What I said then:
Another inherited boxset. I liked Burmese Days, the first in the set that I read, so I think I've dodged a bullet here.
What I say now:
Though hampered somewhat by an unusual structure and one particular narrative contrivance that requires tolerant forgiveness on the part of the reader, Orwell's novel eventually winds up dealing sensitively with the question of faith and, more directly, with what comes next after faith is lost.
Dorothy, daughter of a cold, aloof Rector in a village in the English countryside during the 1920's, works herself to the bone trying to tend the parish. In the face of her father's obstinate refusal to engage with anything --- not their household debts, not their parishioners --- Dorothy is basically running the show. She accepts her lot unquestioningly, and is sustained by her faith, while trying constantly to believe herself deserving of the comfort that it gives her.
This opening section, while describing a drab life in a drab town, is actually kind of hilarious (albeit in a very low-key kind of way). Orwell's satirical eye sees right through the mean, petty, ignorant inhabitants of the town of Knype Hill and he skewers them with wonderful elegance. Dorothy herself isn't immune either, and Orwell uses her mundane trials (not having the money to pay the butcher; not knowing how best to use brown paper and glue to make costumes for a forthcoming children's recital; wanting desperately to be friends with the town's one interesting inhabitant, Mr Warburton, despite the scandal of his having fathered children out of wedlock) to illustrate the problems and hypocrisies that blind faith can lead to. Dorothy is reduced to praying for money, and it's actually kind of sad.
And then, in the blank space between the end of Chapter One and the beginning of Chapter Two, Dorothy travels to London, loses all her worldly possessions, and loses her memory into the bargain. As Chapter Two begins, she's wakening from a daze, with no idea who she is. It's fair to say that it's a bit of a jolt, and my experience of reading the book never quite recovered.(Orwell gives a half-arsed explanation along the lines of 'It's one of those funny things you read about from time to time ...' but I ain't buying it.)
After that weird Days of Our Lives-ish schism, Dorothy spends the middle part of the book homeless and destitute, and Orwell puts his personal experiences to good use, describing her travails with both verisimilitude and relish. She hikes to the country to go hop-picking for a few pennies a day, she sleeps in Trafalgar Square huddled with other tramps for warmth, and eventually she gets arrested for vagrancy and spends a night in jail.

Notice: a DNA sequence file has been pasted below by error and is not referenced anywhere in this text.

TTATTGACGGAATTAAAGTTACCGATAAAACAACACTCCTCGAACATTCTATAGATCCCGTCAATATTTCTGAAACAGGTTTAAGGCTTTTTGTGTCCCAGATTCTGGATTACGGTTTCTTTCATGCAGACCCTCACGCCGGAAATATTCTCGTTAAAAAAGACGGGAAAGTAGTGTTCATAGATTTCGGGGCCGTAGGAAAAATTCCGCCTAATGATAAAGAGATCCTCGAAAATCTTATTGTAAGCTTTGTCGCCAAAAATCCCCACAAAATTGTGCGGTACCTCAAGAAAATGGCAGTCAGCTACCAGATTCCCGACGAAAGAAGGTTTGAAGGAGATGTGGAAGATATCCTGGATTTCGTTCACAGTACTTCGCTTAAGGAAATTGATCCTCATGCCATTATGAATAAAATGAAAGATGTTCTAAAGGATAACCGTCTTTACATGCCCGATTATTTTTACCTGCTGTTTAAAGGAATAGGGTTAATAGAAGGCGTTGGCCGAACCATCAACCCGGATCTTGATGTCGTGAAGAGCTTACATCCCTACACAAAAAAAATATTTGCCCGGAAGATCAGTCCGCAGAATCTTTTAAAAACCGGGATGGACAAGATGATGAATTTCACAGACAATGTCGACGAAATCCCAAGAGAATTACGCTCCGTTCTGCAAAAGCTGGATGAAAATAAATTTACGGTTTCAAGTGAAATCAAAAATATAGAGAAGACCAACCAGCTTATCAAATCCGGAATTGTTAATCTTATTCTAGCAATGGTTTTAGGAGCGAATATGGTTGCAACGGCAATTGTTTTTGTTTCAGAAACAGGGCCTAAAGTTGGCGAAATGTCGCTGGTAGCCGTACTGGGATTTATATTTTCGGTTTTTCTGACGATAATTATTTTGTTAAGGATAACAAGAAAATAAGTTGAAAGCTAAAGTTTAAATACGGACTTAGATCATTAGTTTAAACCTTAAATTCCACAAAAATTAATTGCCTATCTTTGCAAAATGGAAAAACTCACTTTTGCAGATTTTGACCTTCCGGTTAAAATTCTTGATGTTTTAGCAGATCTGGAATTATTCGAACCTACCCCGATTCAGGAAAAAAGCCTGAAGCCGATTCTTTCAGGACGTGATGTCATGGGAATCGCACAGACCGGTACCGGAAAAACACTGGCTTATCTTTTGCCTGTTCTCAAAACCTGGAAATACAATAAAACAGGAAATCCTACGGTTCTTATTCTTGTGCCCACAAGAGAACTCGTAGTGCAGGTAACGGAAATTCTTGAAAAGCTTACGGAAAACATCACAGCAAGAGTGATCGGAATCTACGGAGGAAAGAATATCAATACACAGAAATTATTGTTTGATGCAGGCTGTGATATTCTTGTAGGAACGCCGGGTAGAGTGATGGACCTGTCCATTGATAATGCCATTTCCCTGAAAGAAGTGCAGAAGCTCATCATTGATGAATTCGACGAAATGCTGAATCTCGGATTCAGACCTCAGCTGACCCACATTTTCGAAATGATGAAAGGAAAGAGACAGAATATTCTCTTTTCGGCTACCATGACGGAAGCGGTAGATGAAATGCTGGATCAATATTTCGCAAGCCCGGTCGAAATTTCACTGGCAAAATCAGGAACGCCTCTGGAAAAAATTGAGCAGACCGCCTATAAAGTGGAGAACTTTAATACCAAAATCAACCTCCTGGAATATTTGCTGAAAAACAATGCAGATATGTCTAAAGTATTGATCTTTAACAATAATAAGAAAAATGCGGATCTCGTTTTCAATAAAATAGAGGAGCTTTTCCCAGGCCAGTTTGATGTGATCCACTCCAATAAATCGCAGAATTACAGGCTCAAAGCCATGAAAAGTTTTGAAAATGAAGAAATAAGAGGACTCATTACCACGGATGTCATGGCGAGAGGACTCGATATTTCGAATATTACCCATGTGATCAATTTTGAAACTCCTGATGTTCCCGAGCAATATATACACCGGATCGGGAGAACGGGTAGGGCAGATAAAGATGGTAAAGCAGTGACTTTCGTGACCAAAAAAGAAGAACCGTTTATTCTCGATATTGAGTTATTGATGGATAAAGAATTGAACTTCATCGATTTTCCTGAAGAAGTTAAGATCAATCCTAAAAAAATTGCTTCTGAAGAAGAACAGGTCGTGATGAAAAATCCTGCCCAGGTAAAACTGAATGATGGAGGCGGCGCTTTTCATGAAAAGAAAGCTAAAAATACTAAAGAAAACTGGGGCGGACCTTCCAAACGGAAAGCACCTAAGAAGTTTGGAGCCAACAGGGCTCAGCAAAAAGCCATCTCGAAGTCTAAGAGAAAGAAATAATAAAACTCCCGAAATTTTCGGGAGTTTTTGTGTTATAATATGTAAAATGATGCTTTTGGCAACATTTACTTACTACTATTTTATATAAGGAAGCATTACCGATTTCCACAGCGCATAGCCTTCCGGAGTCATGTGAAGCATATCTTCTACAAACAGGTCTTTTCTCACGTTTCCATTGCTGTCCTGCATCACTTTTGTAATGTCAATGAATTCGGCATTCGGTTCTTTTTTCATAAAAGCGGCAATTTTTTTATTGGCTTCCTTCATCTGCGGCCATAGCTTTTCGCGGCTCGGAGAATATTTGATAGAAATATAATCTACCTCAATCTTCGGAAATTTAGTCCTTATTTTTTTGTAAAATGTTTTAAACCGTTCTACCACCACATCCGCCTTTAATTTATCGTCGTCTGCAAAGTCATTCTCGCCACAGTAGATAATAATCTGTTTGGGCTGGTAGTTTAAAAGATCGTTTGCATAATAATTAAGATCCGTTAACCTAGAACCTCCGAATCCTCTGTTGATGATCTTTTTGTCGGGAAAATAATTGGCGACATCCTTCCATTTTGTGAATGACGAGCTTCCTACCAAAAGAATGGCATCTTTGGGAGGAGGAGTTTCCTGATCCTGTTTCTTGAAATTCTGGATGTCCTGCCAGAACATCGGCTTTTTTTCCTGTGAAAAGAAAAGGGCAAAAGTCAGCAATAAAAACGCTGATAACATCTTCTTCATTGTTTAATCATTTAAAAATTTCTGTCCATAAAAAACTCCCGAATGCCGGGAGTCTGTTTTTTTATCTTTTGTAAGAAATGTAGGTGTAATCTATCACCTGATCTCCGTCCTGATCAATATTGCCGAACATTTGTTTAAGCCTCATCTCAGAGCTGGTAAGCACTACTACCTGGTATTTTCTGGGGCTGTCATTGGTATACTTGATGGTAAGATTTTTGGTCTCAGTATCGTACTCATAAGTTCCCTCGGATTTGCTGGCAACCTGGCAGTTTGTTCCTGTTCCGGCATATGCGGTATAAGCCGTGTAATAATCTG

Slowly the details of her past come back to her and she tries to contact her father, but hears nothing in response. Eventually her family track her down and, because returning home is impossible following such a scandal, they set her up with a teaching job at a horrid little school. Just as she's fired from the school and thrown out on the street, her luck changes yet again and she learns that the local gossip who poisoned Knype Hill's opinion of her has been accused of libel and run out of town. With her reputation (somewhat) restored, she is free once again to go home, so she does.
It's a strange, episodic book and, though the amnesia moment is the silliest transition, every movement of Dorothy from one situation to the next has the same randomness to it. Dorothy never really acts in a way that impacts on her own story, it's always some outside force that pushes her to some new place. The fact that Dorothy is such a passive character lends the book a curiously detached air, and makes it difficult to engage with.
The one change that does occur in Dorothy is that she loses her faith. Even this momentous shift, though, simply ... happens. There is no struggle, no push-and-pull of lofty religious insights. Orwell's thesis basically seems to be that 'If you're on the street, you can't be religious, because trying to stay alive takes up too much of your time.' Dorothy loses her faith and doesn't even miss it.
Until the final chapter. Then, as she returns home and settles quickly back into her old routine, Dorothy finally feels her absence of faith, and finally has the debate with herself about what can replace that faith in her inner life. Mr Warburton, father of scandalous bastards and an incurable lecher, brings her back to Knype Hill on the train. During their journey he gives her a speech, both profound and horrible, about what her pious life will be like now that she doesn't believe in its worth. In that moment, and from that moment to the end of the novel, Orwell wrestles with the idea of faith, and how to deal with its loss, that belies the superficiality of much of what has come before it. It's a striking passage of writing, and very nearly worth reading the book just to reach. It's just a shame that the story that brought us to that point was lazy in so many of its particulars.
about to read: Sons and Lovers by D.H. Lawrence (This one is going to kill me.)
books to go: 91